CDC Releases New H7N9 Testing Recommendations

Troy Brown

June 11, 2013

Only patients who meet specific exposure criteria and have respiratory illness severe enough to require hospitalization should be tested for H7N9 influenza, according to a June 7 Health Update from the Centers for Disease Control and Prevention (CDC).

The update also directs practitioners to report only confirmed and probable cases of human infection with H7N9 to the CDC.

Previous recommendations on April 5 directed testing of all patients with relevant exposure and influenza-like illness, regardless of illness severity. The changes in testing recommendations are the result of the current epidemiology of H7N9, which has shown that most infections have caused severe illness, and only rarely mild illness. The World Health Organization has released similar recommendations.

As of June 3, more than 130 cases of human infection with H7N9 had been reported in mainland China and Taiwan. Most patients reported poultry contact before becoming ill and were hospitalized with severe respiratory illness. H7N9 has not resulted in widespread mild disease in China.

Several clusters of human infection with H7N9 have occurred in China, but sustained person-to-person transmission has not occurred there. No human cases of H7N9 have been identified in the United States in more than 60 persons who were tested when they developed respiratory symptoms after recent travel to China.

Clinicians should report confirmed and probable cases of human H7N9 infection in the United States to the CDC within 24 hours of initial identification. State health departments also are urged to investigate all suspected cases.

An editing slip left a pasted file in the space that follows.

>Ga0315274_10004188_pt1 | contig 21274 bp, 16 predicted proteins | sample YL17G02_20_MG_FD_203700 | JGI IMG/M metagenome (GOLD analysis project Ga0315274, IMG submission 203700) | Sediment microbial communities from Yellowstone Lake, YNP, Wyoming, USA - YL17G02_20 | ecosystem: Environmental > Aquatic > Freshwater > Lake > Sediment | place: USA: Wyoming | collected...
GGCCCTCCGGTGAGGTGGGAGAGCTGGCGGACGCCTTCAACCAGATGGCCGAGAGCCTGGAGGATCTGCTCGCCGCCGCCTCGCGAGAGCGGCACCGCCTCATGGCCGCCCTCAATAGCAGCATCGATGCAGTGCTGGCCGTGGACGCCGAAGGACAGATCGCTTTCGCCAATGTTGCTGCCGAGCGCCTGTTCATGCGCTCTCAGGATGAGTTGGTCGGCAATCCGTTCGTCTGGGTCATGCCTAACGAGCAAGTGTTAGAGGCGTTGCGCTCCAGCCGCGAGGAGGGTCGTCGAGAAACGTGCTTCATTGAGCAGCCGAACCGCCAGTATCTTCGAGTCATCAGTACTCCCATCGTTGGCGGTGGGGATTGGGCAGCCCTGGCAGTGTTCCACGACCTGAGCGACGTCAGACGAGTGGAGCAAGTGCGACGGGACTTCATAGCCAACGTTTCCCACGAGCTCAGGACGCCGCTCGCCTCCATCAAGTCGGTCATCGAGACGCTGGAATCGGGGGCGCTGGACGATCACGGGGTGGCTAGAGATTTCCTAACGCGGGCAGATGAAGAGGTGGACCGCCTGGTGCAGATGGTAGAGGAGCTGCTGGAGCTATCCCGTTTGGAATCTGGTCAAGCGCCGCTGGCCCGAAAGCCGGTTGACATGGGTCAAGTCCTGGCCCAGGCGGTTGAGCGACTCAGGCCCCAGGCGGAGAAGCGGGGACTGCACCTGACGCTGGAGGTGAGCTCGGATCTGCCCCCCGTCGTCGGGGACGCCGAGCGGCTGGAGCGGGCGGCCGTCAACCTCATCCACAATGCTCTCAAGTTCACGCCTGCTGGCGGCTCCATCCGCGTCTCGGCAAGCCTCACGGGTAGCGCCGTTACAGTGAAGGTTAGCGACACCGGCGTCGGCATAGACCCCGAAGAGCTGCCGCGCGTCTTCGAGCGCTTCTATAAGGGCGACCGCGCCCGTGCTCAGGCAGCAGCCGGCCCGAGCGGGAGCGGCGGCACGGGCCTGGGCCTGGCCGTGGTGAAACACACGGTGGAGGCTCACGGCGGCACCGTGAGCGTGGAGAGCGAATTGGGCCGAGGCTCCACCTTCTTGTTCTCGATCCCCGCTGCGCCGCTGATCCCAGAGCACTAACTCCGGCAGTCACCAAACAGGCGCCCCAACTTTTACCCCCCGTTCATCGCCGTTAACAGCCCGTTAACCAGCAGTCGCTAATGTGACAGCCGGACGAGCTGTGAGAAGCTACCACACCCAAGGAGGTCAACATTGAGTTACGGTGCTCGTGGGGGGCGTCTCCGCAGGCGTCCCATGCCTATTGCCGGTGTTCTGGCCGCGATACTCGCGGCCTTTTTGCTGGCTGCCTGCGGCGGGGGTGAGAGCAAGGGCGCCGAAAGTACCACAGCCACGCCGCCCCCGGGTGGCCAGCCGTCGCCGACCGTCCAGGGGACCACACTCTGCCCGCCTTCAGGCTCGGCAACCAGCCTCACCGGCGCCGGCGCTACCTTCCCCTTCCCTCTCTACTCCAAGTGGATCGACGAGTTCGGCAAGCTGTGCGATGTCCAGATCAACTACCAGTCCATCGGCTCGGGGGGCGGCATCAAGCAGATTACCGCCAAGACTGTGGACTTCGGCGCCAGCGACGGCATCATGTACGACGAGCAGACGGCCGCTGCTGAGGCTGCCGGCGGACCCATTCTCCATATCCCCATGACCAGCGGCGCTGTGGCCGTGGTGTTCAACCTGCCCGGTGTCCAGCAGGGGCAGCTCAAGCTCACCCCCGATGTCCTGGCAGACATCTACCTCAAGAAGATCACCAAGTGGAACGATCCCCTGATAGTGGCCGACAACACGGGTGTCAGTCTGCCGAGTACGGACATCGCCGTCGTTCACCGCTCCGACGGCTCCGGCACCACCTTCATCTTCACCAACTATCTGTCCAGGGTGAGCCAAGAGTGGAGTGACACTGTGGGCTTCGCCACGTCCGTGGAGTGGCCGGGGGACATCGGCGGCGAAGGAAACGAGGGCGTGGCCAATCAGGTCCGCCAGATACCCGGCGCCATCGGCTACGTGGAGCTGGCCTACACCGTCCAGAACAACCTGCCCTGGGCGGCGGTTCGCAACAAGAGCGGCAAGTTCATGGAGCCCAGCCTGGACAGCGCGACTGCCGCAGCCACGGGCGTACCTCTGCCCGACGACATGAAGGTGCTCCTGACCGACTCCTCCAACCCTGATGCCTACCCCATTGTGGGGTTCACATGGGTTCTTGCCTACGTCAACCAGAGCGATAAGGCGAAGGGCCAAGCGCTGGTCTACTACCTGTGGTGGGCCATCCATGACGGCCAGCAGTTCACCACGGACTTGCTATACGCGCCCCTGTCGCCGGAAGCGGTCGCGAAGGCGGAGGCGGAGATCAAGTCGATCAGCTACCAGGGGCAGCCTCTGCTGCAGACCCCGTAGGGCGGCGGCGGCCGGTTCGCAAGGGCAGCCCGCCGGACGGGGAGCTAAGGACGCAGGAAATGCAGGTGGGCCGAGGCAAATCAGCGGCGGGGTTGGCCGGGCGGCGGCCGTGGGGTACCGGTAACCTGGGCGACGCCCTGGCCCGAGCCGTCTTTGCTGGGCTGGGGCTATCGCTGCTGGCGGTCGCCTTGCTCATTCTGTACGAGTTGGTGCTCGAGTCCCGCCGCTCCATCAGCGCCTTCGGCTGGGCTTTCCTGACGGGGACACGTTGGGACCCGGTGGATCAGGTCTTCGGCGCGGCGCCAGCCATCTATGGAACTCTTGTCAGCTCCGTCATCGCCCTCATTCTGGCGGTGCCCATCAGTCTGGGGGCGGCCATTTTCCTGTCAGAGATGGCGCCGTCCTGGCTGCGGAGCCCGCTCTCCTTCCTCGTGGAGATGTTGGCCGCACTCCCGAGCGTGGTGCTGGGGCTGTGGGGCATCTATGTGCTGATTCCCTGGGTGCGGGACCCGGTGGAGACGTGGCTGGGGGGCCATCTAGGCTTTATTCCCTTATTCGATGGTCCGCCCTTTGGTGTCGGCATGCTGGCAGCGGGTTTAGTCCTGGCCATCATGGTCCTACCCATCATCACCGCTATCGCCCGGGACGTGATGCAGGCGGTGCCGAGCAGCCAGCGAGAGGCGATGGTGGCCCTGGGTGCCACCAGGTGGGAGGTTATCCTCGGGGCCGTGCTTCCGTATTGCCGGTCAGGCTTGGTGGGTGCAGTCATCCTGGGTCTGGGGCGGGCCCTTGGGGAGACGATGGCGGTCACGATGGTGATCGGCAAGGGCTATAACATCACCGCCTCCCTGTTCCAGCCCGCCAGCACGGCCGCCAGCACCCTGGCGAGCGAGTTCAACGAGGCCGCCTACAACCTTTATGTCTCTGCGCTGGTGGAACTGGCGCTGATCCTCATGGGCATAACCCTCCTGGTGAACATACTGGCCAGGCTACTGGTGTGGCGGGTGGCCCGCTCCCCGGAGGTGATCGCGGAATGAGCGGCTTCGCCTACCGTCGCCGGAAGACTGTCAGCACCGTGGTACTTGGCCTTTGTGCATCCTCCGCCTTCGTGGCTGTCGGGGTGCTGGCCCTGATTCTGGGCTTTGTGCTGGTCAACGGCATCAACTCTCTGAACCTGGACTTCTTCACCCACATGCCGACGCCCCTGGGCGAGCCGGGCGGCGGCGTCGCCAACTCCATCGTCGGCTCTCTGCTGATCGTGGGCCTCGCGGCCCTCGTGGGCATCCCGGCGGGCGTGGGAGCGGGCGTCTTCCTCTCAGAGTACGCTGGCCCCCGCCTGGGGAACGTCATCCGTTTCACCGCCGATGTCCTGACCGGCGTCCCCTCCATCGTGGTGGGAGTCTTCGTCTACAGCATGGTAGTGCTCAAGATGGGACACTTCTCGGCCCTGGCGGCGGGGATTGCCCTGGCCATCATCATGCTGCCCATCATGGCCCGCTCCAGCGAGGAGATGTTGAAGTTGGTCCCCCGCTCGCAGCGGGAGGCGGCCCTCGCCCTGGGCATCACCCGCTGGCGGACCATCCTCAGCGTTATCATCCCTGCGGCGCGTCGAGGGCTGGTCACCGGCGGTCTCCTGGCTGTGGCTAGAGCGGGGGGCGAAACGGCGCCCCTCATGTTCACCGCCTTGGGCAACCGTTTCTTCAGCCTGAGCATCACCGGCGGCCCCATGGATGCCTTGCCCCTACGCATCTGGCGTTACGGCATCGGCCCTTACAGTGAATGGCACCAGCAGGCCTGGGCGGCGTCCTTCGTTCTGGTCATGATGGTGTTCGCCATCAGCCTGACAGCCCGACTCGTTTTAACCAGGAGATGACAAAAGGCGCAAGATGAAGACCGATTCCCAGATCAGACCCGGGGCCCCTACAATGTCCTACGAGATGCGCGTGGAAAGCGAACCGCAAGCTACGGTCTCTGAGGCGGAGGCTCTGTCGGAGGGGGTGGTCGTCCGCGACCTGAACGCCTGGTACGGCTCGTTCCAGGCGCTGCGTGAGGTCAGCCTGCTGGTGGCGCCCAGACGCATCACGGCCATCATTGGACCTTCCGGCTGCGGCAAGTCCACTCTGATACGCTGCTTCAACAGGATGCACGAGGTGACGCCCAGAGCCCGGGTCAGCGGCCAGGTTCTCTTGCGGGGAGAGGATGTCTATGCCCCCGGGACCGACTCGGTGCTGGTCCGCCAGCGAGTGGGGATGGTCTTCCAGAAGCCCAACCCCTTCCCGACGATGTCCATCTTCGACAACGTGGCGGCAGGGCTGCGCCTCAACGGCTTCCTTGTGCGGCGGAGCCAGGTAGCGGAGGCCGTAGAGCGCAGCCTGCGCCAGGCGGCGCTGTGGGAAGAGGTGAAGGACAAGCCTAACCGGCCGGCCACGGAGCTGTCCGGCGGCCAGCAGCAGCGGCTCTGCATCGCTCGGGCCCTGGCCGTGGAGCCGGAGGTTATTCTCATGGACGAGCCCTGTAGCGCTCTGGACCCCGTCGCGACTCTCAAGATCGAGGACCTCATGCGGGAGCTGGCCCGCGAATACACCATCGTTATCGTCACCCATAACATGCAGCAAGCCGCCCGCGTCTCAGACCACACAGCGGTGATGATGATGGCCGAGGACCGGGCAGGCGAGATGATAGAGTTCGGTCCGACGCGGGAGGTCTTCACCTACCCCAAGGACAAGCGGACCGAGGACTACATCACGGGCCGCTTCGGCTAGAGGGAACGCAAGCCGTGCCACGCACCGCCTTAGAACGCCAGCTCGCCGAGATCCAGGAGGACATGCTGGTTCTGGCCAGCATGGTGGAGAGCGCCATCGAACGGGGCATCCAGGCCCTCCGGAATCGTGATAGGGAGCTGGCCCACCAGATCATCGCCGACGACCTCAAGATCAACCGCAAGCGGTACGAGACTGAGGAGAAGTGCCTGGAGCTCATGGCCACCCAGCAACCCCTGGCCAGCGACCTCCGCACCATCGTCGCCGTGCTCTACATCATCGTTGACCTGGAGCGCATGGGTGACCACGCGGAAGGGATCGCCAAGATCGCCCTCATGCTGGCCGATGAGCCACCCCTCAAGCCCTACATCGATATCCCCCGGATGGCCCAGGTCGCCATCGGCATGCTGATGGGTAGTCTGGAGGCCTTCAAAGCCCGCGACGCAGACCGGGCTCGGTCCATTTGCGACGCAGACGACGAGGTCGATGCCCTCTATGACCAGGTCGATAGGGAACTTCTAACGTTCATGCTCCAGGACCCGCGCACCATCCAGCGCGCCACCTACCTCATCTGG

Interim Recommendations

  • Clinicians should consider H7N9 testing by reverse-transcription polymerase chain reaction for patients who meet both the clinical and exposure criteria described in these guidelines. Clinicians should test additional persons in whom H7N9 infection is suspected.

    • Clinical Illness Criteria

      1. patients with new onset of acute respiratory infection that is severe enough to require hospitalization, and

      2. patients without identification of an alternative infectious etiology.

    • Exposure Criteria

      1. patients who have travelled to areas (within 10 days of symptom onset) with known human cases of H7N9 infection or to areas where avian influenza A (H7N9) viruses are circulating in animals, or

      2. patients who have had close contact (within 10 days of symptom onset) with confirmed human cases of H7N9 infection.

  • In cases in which human H7N9 infection is suspected on the basis of current screening recommendations by public health authorities, respiratory specimens should be collected using infection precautions for novel virulent influenza viruses. The swab or aspirate should be placed in viral transport medium, and the state or local health department should be contacted to arrange transport to the appropriate health department for testing. Viral culture should not be performed in these cases. More information on diagnostic testing can be found on the CDC's Web site.

  • Rapid influenza diagnostic tests may not identify H7N9 in respiratory specimens, and a negative test result does not exclude H7N9 infection. In addition, a positive test result for influenza A is unable to distinguish between influenza A virus subtypes (human influenza A viruses vs novel influenza viruses), so it cannot confirm avian influenza virus infection. Respiratory specimens should be obtained and sent for reverse-transcription polymerase chain reaction testing at a state public health laboratory when rapid influenza diagnostic tests are positive for influenza in patients suspected of having novel influenza A virus infection. Do not base clinical treatment decisions on a negative rapid influenza diagnostic test result because the test is only moderately sensitive.

Infection Control

Information on infection control precautions for H7N9 can be found on the CDC Web site.

Treatment

Guidance on the use of antiviral medications in patients with suspected H7N9, and antiviral chemoprophylaxis of exposed contacts can be found on the CDC Web site.

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